How squats power your life
Squatting is one of the most effective exercises you can do to get stronger — and live longer.
Why it matters: The movement boosts your strength, balance and flexibility. Plus, you can squat anywhere, at any time — no equipment required.
Experts say there is no better exercise for improving the strength and pliability of your lower body — and the research tells us squatting has numerous other benefits too.
- Strengthen your core and back — two muscle groups that support your every movement. One study found that squats were even more effective at targeting your core and lower back than planks.
- Prevent injuries. Stronger legs and well-oiled knee and hip joints from squatting make you less brittle.
- Stand up straighter. Studies have shown squatting improves posture.
- Stretch out. Squatting is an effective stretch for your hamstrings, which tighten up from too much sitting. Loosening those muscles can relieve lower back pain and increase flexibility.
Taken together, the benefits of squatting are critical to maintain strength and agility as you age.
But, but, but: There's a right way to do a squat, and there are a slew of wrong ways that can damage your knees and hips.
How to do it:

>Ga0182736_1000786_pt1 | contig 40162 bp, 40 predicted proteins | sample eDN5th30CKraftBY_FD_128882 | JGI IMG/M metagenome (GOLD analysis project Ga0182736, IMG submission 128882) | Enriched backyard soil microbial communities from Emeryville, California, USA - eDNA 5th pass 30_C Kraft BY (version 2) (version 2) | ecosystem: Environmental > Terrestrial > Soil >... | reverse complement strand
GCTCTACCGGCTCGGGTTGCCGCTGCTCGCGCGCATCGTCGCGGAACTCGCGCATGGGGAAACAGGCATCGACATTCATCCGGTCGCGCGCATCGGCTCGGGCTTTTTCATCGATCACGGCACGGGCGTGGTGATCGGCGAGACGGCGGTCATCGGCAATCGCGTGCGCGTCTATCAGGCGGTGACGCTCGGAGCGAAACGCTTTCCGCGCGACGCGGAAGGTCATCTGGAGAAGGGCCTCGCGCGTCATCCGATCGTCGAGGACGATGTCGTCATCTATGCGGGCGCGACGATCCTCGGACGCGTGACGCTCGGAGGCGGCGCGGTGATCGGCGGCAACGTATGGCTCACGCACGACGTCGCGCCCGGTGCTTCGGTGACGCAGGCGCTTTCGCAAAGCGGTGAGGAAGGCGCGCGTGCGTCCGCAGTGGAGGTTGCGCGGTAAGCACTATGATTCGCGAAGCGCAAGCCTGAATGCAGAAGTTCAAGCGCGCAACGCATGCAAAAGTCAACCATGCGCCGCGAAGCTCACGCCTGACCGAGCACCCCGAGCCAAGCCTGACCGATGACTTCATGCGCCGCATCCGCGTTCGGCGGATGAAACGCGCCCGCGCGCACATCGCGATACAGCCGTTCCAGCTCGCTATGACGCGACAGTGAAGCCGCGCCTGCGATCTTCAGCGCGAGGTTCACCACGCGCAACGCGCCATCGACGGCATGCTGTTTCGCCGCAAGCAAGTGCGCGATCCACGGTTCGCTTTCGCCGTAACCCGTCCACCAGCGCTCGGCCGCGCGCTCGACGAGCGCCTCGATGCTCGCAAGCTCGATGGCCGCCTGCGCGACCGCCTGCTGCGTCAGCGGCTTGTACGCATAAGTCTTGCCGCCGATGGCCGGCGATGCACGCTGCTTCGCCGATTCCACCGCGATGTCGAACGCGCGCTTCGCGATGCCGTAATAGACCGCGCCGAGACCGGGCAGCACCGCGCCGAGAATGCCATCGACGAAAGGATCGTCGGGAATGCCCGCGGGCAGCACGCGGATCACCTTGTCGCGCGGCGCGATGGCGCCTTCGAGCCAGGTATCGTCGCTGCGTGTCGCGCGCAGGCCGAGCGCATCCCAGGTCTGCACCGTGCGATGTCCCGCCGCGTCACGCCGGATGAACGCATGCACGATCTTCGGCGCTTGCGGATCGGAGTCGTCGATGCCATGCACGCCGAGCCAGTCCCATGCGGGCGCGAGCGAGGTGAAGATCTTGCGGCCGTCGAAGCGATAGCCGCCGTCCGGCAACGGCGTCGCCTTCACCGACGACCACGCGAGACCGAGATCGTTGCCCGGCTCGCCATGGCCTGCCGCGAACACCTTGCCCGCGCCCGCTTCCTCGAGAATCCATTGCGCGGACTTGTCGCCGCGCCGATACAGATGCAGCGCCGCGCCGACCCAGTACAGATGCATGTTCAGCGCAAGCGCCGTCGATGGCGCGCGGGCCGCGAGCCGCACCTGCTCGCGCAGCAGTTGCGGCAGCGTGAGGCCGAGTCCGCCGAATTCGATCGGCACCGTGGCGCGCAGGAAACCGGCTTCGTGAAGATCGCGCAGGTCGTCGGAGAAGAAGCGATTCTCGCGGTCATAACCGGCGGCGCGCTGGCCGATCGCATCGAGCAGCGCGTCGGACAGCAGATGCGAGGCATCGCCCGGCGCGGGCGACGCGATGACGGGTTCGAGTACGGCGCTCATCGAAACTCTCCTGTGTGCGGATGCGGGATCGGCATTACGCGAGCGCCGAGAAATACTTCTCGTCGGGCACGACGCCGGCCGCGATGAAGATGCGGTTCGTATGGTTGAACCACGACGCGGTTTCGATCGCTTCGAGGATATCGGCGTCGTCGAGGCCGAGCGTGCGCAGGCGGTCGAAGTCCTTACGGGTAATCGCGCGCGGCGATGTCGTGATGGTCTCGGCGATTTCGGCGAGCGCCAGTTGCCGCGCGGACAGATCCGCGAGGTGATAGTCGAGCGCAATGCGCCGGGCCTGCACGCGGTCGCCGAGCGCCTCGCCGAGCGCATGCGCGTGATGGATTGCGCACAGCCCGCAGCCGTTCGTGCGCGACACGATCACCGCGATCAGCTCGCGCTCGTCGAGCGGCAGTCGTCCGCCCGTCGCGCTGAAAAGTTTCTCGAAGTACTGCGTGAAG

- Start standing with your feet about shoulder-width apart, toes pointing ever so slightly outward.
- Sit back as if you were sitting on a chair while remembering two key points: Keep your knees in line with your toes and keep your back straight.
- Sit until your thighs are at least parallel to the ground or your butt is slightly lower than your knees — or work up to that.
- Push through your heels to get back up and squeeze your glutes at the top.
Here's a video for reference.
- And hey, you can use an actual chair for support. Follow the same steps but stand about 6 inches in front of a chair while doing it.
Exercise scientists say starting with 3 sets of 12-15 simple bodyweight squats a few times a week is highly beneficial.
Want more of a challenge? After you've mastered the bodyweight squat, try these three variations.
- Add weight. Use a barbell or dumbbells to add some resistance to your squat. And keep tacking weight on as you get stronger. Here's how.
- Squat jump. Follow the steps of a standard bodyweight squat, but get low and jump back up. Here's how.
- Split squat. Start in the lunge position with one leg in front of the other and squat. Then switch to the other leg. Here's how.
And there are many, many more!
The bottom line: Squatting is one of the key exercises you can do that mimics life. Adding squats to your exercise routine will help you when you’re cooking, gardening, playing with the kids or lifting things at work.
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